It's a 20% chance each time you re an item, it's not a 20% chance of all your re attempts.
QFT. The same arguement was in LOTRO about percentage chances. Its based on that one attempt, not the percentage of all your attempts
Provix 50 PT, B'ful-oblivion up and coming Operative

Darth_Sweets's Avatar


Darth_Sweets
02.10.2013 , 12:12 PM | #8
Quote: Originally Posted by Kaskali View Post
How did you calculate the standard deviation?

Maybe I am misunderstanding you. The three sigma rule says that in a normal distribution approximately 99.7% of the values will fall within three standard deviations (three sigmas) of the mean, so I assume that is what you are talking about.

You performed a test involving four-hundred-and-some rolls, and you had a success rate of 13.4%. If you are trying to claim that this is so far outside the parameters of an expected distribution that we should conclude the system is broken, you need to know how much variance we expect there to be in a distribution of trials with four-hundred-and-some rolls to begin with. How did you go about calculating that?

By the by, unless I am totally missing the point this kind of confidence interval calculation does not seem to be a very good way to make an argument about probability.
Actually the confidence interval calculation is what I us at work to validate math models with test results for products we build. At my job we say that if a test data falls outside the 90 percent confidence interval we say that it fails to validate the model. In this case the programers are telling us 20 percent is the outcome we should see. As for how it is computed I used what we have used at work it also agrees with with my college text and I see similar things on wikipedia as well.

As for the people that are complain that this is just a RNG "thing" the point of a confidence interval test is to define a band of what kind of results you can expect to see from a set of sample tests that are all independent from one another.

bristolmat's Avatar


bristolmat
02.10.2013 , 12:14 PM | #9
I am a mathematician and I wondered about the reverse engineering probability. I calculated the probability of not getting a schematic which is a probability of 0.8, not each time you don't get a upgrade schematic , the more failed attempts the more unlikely it becomes in actually not getting an upgrade. There are a lot of are events happening on SWTOR.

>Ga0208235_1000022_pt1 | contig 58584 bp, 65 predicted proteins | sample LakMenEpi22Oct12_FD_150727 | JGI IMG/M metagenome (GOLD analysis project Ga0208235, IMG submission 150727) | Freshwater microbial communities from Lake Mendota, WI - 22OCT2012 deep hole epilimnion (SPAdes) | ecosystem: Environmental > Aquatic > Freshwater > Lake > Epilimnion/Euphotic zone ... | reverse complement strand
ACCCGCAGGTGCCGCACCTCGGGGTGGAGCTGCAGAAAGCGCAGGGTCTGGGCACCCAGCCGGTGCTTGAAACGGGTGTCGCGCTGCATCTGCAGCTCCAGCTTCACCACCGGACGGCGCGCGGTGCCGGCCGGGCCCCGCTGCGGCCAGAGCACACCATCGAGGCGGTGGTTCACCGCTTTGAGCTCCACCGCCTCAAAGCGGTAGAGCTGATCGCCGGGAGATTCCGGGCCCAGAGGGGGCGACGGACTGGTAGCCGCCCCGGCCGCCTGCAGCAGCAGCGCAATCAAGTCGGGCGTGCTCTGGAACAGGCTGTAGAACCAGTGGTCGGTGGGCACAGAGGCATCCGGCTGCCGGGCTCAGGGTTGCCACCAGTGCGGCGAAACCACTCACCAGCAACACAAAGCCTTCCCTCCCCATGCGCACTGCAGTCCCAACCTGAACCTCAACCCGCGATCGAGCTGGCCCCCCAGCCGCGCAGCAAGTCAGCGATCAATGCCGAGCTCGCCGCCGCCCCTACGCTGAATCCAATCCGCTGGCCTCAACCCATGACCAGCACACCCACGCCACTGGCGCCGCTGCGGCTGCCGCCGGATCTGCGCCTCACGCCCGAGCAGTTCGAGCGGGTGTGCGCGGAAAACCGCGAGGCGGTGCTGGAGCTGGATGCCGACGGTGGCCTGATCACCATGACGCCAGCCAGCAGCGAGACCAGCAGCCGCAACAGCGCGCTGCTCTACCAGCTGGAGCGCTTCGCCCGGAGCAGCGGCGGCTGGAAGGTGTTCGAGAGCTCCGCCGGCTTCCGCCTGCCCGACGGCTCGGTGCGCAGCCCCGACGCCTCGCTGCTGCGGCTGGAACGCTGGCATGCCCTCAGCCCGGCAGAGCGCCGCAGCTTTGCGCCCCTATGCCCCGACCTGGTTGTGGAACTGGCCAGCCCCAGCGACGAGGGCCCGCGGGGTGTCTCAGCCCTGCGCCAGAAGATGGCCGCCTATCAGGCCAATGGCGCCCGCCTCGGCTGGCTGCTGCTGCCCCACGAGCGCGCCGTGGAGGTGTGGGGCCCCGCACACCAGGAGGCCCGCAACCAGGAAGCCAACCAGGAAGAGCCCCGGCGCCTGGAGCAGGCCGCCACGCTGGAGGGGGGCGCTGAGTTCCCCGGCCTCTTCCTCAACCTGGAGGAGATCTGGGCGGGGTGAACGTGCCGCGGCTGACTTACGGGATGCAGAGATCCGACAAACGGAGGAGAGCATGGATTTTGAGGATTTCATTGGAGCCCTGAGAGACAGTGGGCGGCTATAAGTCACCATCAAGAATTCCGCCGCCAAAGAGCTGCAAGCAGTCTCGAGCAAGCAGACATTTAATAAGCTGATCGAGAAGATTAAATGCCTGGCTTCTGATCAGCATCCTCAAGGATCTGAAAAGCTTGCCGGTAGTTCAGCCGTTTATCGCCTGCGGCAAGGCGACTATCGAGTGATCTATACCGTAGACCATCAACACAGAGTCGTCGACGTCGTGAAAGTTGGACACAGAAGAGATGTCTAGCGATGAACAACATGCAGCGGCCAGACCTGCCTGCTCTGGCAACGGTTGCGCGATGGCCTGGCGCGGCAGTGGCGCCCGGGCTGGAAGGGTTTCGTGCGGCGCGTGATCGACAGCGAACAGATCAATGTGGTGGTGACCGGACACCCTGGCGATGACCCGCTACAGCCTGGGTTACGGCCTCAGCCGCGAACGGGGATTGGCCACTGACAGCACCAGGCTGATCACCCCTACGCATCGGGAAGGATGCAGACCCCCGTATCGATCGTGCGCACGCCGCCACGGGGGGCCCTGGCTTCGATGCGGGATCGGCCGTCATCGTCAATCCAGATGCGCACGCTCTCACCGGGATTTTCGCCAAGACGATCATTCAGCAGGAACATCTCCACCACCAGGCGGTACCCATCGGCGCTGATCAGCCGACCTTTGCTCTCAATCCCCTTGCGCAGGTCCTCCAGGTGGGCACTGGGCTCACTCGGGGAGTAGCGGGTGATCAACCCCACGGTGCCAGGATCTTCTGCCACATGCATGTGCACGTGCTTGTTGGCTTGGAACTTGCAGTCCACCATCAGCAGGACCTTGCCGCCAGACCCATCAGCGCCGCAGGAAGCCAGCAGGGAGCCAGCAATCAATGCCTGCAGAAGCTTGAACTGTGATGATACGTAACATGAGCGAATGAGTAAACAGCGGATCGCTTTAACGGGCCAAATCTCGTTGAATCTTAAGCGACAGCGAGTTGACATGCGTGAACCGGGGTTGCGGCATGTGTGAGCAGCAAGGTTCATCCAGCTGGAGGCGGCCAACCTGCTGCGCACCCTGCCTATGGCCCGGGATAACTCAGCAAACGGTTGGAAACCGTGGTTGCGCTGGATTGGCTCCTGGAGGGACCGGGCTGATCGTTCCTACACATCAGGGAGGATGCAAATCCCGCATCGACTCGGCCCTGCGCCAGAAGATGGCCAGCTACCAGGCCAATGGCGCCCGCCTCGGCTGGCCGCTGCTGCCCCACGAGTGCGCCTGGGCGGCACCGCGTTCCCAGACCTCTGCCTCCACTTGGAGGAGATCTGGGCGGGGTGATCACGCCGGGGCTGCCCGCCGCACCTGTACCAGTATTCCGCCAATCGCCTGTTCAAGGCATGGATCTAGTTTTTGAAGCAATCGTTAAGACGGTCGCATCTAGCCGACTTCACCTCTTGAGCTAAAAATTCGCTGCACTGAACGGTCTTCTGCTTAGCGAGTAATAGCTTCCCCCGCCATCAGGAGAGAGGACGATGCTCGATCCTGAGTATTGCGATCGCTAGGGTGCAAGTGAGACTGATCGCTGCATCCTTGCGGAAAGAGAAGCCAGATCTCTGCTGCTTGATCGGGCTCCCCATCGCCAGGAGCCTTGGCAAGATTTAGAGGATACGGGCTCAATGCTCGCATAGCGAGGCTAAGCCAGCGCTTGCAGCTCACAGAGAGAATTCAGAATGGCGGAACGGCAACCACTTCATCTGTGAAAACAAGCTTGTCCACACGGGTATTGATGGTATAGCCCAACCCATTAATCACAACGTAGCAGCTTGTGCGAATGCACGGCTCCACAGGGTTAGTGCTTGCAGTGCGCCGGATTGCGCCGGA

Khevar's Avatar


Khevar
02.10.2013 , 12:28 PM | #10
Quote: Originally Posted by Darth_Sweets View Post
Actually the confidence interval calculation is what I us at work to validate math models with test results for products we build. At my job we say that if a test data falls outside the 90 percent confidence interval we say that it fails to validate the model. In this case the programers are telling us 20 percent is the outcome we should see. As for how it is computed I used what we have used at work it also agrees with with my college text and I see similar things on wikipedia as well.

As for the people that are complain that this is just a RNG "thing" the point of a confidence interval test is to define a band of what kind of results you can expect to see from a set of sample tests that are all independent from one another.
You sample size is too small.

If you've ever applied math to gambling with dice or roulette, and tried to calculate optimal gambling strategies (I have) you should know that you need a much larger sample size to have any confidence in your results.

Applying standard deviation to "the products you build" is NOT the same as applying standard deviation for gambling results.